Koreans and Japanese for the most part. There are 100,000 Japanese in Shanghai, and they brought their food, music, and culture with them – rarely does one hear of Sino-Japanese street brawls or overt confrontation of any kind. On the contrary, Japanese electronics and Chinese factories are quite happy with the relationship they have built. Outside of Taiwan and Hong Kong, Japan is China’s most important and most stable economic ally.

But ask the man on the street what he thinks of the Japanese, read a Chinese (or Japanese) history book, visit Nankjing, check out what the People’s Liberation Army or the foreign ministry have to say about Japan. Play football with a bunch of Japanese against a bunch of Chinese.

A beautiful development lies with the youth on both sides and the bonds built over years of contact – Buddhist enthusiasts from the islands smile together with curators at Dunhuang‘s glory in Gansu province. But, in general, there is still very little love.

For the Chinese, it’s all about WWII and it always will be. For the Japanese, it may be a little more complicated – a bit of racism perhaps, and a little annoyance with Beijing’s constant blustering and a resurgent right in Koizumi’s Liberal Democrat Party – a party dedicated to bringing Japan back into the fold of "normal" countries. Which means a new constitution and with it a new policy toward neighbors like China, Taiwan, and the Koreas.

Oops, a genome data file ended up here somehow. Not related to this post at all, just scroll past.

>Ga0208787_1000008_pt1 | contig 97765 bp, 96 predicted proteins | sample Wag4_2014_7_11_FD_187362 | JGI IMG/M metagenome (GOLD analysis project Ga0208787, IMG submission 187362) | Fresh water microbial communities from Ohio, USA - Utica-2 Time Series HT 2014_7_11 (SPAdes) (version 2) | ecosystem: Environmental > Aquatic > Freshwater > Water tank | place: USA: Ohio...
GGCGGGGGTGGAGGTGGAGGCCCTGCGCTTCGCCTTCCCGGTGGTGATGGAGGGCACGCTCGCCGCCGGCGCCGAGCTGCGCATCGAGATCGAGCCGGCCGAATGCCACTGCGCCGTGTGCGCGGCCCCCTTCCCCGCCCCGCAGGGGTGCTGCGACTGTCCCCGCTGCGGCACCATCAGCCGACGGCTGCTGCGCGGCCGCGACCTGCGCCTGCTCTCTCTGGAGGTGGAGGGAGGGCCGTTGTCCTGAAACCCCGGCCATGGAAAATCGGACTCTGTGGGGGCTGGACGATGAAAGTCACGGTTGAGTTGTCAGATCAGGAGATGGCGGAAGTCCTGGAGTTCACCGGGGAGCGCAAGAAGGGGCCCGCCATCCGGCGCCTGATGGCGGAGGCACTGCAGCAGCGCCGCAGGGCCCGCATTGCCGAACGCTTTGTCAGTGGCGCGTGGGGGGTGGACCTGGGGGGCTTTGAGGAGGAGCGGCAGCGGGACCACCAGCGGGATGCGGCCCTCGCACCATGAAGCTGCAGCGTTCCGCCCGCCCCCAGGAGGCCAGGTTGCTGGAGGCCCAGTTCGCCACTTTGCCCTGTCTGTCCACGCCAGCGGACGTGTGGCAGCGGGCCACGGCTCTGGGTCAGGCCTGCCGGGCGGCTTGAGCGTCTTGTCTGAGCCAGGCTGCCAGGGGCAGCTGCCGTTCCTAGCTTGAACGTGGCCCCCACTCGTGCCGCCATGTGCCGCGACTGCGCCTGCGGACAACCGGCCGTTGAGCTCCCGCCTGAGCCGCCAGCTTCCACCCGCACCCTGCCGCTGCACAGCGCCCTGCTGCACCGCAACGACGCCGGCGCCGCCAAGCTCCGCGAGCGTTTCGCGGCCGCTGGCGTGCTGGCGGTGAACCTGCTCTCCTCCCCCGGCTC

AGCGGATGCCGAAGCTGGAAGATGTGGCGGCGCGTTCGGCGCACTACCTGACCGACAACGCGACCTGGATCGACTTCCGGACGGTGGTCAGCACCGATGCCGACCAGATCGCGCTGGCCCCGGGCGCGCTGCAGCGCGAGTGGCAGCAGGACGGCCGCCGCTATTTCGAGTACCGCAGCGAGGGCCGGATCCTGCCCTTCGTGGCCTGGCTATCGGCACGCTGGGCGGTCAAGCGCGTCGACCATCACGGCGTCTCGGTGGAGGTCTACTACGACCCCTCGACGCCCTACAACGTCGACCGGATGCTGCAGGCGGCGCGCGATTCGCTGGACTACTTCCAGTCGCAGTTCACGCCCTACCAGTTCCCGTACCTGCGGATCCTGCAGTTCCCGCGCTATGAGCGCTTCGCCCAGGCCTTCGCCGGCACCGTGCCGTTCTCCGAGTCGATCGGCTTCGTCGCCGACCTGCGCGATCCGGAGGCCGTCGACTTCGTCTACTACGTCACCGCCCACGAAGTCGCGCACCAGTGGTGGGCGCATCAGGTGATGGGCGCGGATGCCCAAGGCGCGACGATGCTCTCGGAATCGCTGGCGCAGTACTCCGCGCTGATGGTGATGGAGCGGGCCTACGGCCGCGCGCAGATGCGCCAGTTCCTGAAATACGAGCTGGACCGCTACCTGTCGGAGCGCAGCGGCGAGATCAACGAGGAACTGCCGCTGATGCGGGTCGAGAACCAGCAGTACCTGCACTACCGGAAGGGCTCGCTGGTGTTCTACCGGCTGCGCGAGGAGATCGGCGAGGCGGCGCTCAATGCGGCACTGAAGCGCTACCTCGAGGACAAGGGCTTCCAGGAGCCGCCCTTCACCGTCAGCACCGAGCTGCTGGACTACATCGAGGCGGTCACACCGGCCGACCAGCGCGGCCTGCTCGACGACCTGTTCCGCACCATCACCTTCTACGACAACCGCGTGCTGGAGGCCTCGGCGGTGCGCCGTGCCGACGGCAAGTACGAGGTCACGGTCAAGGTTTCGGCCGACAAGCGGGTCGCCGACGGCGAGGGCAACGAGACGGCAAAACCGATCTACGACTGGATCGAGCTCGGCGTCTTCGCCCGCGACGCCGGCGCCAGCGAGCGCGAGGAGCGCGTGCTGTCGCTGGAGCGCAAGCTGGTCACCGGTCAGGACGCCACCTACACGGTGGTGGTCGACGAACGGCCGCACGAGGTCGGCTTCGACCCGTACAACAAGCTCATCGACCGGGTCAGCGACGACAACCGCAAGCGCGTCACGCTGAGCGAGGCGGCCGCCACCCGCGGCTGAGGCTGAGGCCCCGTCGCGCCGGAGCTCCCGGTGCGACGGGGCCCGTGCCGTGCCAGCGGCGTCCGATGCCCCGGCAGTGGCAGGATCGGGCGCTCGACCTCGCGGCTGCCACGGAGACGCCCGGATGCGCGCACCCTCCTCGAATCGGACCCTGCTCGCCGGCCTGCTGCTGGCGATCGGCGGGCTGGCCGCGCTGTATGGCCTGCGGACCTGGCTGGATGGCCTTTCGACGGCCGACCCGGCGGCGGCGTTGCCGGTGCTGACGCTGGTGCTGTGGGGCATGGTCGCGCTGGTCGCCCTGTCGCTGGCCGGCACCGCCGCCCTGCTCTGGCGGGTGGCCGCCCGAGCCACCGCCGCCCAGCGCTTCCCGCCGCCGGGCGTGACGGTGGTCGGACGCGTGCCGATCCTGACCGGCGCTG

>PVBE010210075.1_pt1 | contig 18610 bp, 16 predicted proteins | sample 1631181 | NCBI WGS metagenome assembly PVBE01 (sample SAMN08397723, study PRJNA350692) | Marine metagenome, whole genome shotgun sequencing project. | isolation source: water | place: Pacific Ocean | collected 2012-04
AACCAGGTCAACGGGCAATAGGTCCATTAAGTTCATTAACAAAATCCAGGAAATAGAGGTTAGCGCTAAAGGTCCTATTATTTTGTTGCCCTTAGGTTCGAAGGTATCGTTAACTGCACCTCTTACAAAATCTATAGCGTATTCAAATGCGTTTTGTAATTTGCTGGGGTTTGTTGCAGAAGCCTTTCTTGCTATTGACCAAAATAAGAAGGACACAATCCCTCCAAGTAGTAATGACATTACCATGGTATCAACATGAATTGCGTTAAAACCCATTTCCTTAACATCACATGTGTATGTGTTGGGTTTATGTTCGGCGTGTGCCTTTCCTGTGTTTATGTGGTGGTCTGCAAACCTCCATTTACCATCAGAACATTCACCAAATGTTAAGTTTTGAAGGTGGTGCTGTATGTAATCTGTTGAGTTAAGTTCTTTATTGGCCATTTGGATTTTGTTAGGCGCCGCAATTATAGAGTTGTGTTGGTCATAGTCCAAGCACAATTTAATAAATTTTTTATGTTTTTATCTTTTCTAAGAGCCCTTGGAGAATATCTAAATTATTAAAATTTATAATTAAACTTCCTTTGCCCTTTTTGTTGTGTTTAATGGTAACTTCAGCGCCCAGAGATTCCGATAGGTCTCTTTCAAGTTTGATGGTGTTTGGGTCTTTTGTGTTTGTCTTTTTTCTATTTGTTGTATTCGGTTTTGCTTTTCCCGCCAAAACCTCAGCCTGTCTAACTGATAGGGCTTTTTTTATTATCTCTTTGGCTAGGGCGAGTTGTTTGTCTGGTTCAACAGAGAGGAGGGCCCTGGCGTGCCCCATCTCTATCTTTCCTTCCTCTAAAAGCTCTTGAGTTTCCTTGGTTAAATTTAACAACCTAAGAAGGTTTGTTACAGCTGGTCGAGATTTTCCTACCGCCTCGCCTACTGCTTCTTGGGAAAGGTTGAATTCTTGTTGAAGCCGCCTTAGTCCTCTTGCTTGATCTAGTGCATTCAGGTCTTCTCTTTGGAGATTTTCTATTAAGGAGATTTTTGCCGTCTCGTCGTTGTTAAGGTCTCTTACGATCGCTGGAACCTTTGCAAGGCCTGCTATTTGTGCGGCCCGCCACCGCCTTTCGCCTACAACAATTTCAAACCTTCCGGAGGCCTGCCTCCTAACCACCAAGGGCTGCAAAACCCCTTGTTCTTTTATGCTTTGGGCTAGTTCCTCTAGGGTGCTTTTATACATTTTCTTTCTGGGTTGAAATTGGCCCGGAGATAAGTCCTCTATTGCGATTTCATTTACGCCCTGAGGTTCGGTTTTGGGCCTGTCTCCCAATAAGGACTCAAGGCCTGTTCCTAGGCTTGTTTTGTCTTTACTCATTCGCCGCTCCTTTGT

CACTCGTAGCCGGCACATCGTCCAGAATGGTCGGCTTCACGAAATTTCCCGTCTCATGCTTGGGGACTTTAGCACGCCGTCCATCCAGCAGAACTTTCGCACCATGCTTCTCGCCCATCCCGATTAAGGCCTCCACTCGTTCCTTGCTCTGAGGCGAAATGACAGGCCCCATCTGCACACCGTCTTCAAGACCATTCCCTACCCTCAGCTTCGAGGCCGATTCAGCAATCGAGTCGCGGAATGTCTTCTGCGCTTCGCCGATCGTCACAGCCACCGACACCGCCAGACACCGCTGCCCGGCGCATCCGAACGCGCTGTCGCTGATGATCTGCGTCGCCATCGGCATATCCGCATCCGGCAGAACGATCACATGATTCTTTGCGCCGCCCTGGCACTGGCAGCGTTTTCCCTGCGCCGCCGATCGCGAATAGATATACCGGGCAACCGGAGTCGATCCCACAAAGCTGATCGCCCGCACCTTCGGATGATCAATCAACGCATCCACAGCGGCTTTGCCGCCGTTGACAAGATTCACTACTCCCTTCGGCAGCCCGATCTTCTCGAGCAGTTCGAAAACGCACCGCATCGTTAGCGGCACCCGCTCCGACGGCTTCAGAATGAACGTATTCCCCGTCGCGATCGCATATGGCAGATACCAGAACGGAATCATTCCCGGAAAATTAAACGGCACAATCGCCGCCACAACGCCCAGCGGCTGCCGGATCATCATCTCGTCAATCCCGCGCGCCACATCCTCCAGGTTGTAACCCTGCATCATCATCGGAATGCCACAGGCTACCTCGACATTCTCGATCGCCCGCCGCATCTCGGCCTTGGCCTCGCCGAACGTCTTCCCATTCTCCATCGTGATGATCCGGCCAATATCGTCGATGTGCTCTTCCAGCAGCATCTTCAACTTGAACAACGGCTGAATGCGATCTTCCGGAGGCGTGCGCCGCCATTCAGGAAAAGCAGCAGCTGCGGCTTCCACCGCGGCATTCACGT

And this is the crux – for Japan to become normal again, it means receiving U.S. "permission" to change the constitution. And more importantly, for the Japanese, an overhaul of the current security agreement in which U.S. military bases are scattered throughout the Japanese islands, causing problems and infuriating the locals.